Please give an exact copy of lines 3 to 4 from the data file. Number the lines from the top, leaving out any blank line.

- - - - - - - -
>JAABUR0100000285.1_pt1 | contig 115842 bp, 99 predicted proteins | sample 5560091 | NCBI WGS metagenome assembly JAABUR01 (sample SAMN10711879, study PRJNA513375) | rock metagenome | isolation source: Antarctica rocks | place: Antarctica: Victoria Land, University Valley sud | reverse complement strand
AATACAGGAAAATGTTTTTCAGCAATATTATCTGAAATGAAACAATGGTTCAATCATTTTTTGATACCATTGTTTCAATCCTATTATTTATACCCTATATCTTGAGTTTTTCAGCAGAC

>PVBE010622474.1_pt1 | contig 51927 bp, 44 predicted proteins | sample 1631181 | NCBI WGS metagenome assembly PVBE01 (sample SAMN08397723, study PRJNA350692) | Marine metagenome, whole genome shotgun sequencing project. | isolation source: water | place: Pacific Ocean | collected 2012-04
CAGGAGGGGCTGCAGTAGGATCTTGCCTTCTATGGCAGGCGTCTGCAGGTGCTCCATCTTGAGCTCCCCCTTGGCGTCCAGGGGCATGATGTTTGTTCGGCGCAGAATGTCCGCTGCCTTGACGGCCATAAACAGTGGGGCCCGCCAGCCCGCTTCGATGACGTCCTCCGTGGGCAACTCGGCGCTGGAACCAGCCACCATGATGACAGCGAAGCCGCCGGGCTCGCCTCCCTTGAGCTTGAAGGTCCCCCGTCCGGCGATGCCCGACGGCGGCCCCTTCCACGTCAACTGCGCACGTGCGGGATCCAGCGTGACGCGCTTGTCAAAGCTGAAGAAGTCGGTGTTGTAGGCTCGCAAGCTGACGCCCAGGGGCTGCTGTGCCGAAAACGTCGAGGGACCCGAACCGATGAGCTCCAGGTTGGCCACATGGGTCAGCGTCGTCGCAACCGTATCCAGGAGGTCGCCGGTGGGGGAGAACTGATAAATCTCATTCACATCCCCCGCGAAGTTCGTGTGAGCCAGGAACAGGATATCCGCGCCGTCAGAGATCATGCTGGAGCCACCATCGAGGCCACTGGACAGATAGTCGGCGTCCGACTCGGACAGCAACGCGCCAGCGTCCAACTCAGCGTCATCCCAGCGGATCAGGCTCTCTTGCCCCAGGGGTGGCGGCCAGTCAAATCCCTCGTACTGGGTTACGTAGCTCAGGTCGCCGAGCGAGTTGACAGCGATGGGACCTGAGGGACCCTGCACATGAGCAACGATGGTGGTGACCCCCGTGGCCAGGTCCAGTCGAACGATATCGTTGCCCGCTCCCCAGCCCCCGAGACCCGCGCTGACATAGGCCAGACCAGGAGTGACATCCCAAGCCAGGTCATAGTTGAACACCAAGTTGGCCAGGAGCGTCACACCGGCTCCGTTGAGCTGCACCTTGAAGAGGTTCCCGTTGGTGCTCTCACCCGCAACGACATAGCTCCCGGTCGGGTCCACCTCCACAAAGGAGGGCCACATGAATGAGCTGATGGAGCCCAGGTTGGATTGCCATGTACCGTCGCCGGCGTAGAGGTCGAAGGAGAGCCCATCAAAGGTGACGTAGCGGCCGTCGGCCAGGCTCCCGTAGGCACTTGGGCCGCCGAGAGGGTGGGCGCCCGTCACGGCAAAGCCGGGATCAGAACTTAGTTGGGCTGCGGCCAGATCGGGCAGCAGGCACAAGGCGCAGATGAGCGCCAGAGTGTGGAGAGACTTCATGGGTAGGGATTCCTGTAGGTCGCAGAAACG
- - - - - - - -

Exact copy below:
>PVBE010622474.1_pt1 | contig 51927 bp, 44 predicted proteins | sample 1631181 | NCBI WGS metagenome assembly PVBE01 (sample SAMN08397723, study PRJNA350692) | Marine metagenome, whole genome shotgun sequencing project. | isolation source: water | place: Pacific Ocean | collected 2012-04
CAGGAGGGGCTGCAGTAGGATCTTGCCTTCTATGGCAGGCGTCTGCAGGTGCTCCATCTTGAGCTCCCCCTTGGCGTCCAGGGGCATGATGTTTGTTCGGCGCAGAATGTCCGCTGCCTTGACGGCCATAAACAGTGGGGCCCGCCAGCCCGCTTCGATGACGTCCTCCGTGGGCAACTCGGCGCTGGAACCAGCCACCATGATGACAGCGAAGCCGCCGGGCTCGCCTCCCTTGAGCTTGAAGGTCCCCCGTCCGGCGATGCCCGACGGCGGCCCCTTCCACGTCAACTGCGCACGTGCGGGATCCAGCGTGACGCGCTTGTCAAAGCTGAAGAAGTCGGTGTTGTAGGCTCGCAAGCTGACGCCCAGGGGCTGCTGTGCCGAAAACGTCGAGGGACCCGAACCGATGAGCTCCAGGTTGGCCACATGGGTCAGCGTCGTCGCAACCGTATCCAGGAGGTCGCCGGTGGGGGAGAACTGATAAATCTCATTCACATCCCCCGCGAAGTTCGTGTGAGCCAGGAACAGGATATCCGCGCCGTCAGAGATCATGCTGGAGCCACCATCGAGGCCACTGGACAGATAGTCGGCGTCCGACTCGGACAGCAACGCGCCAGCGTCCAACTCAGCGTCATCCCAGCGGATCAGGCTCTCTTGCCCCAGGGGTGGCGGCCAGTCAAATCCCTCGTACTGGGTTACGTAGCTCAGGTCGCCGAGCGAGTTGACAGCGATGGGACCTGAGGGACCCTGCACATGAGCAACGATGGTGGTGACCCCCGTGGCCAGGTCCAGTCGAACGATATCGTTGCCCGCTCCCCAGCCCCCGAGACCCGCGCTGACATAGGCCAGACCAGGAGTGACATCCCAAGCCAGGTCATAGTTGAACACCAAGTTGGCCAGGAGCGTCACACCGGCTCCGTTGAGCTGCACCTTGAAGAGGTTCCCGTTGGTGCTCTCACCCGCAACGACATAGCTCCCGGTCGGGTCCACCTCCACAAAGGAGGGCCACATGAATGAGCTGATGGAGCCCAGGTTGGATTGCCATGTACCGTCGCCGGCGTAGAGGTCGAAGGAGAGCCCATCAAAGGTGACGTAGCGGCCGTCGGCCAGGCTCCCGTAGGCACTTGGGCCGCCGAGAGGGTGGGCGCCCGTCACGGCAAAGCCGGGATCAGAACTTAGTTGGGCTGCGGCCAGATCGGGCAGCAGGCACAAGGCGCAGATGAGCGCCAGAGTGTGGAGAGACTTCATGGGTAGGGATTCCTGTAGGTCGCAGAAACG